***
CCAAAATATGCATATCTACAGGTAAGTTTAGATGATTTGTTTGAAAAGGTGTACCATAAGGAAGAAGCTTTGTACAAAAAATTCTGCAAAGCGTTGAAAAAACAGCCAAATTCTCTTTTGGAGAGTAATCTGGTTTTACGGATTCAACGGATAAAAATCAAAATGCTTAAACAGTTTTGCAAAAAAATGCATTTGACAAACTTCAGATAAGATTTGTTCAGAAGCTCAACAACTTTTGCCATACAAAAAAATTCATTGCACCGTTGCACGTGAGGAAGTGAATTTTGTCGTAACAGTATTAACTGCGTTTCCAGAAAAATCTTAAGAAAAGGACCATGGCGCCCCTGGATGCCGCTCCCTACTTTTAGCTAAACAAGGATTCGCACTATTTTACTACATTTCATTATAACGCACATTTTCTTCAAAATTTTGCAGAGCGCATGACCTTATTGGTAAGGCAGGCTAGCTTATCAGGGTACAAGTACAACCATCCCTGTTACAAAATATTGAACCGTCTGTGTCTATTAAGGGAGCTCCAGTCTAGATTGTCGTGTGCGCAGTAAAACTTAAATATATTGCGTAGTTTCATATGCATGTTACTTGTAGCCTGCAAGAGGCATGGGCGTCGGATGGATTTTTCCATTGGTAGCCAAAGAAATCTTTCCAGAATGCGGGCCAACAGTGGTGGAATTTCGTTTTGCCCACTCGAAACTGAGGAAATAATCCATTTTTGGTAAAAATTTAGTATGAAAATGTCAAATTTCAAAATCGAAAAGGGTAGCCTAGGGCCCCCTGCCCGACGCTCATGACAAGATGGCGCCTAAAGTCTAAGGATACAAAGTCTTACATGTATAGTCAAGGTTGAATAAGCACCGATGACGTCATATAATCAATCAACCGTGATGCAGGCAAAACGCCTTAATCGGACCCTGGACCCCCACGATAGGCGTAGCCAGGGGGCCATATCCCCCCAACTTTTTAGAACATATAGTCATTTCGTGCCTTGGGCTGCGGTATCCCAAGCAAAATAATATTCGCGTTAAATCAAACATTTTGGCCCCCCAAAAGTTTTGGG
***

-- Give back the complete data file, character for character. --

CCAAAATATGCATATCTACAGGTAAGTTTAGATGATTTGTTTGAAAAGGTGTACCATAAGGAAGAAGCTTTGTACAAAAAATTCTGCAAAGCGTTGAAAAAACAGCCAAATTCTCTTTTGGAGAGTAATCTGGTTTTACGGATTCAACGGATAAAAATCAAAATGCTTAAACAGTTTTGCAAAAAAATGCATTTGACAAACTTCAGATAAGATTTGTTCAGAAGCTCAACAACTTTTGCCATACAAAAAAATTCATTGCACCGTTGCACGTGAGGAAGTGAATTTTGTCGTAACAGTATTAACTGCGTTTCCAGAAAAATCTTAAGAAAAGGACCATGGCGCCCCTGGATGCCGCTCCCTACTTTTAGCTAAACAAGGATTCGCACTATTTTACTACATTTCATTATAACGCACATTTTCTTCAAAATTTTGCAGAGCGCATGACCTTATTGGTAAGGCAGGCTAGCTTATCAGGGTACAAGTACAACCATCCCTGTTACAAAATATTGAACCGTCTGTGTCTATTAAGGGAGCTCCAGTCTAGATTGTCGTGTGCGCAGTAAAACTTAAATATATTGCGTAGTTTCATATGCATGTTACTTGTAGCCTGCAAGAGGCATGGGCGTCGGATGGATTTTTCCATTGGTAGCCAAAGAAATCTTTCCAGAATGCGGGCCAACAGTGGTGGAATTTCGTTTTGCCCACTCGAAACTGAGGAAATAATCCATTTTTGGTAAAAATTTAGTATGAAAATGTCAAATTTCAAAATCGAAAAGGGTAGCCTAGGGCCCCCTGCCCGACGCTCATGACAAGATGGCGCCTAAAGTCTAAGGATACAAAGTCTTACATGTATAGTCAAGGTTGAATAAGCACCGATGACGTCATATAATCAATCAACCGTGATGCAGGCAAAACGCCTTAATCGGACCCTGGACCCCCACGATAGGCGTAGCCAGGGGGCCATATCCCCCCAACTTTTTAGAACATATAGTCATTTCGTGCCTTGGGCTGCGGTATCCCAAGCAAAATAATATTCGCGTTAAATCAAACATTTTGGCCCCCCAAAAGTTTTGGG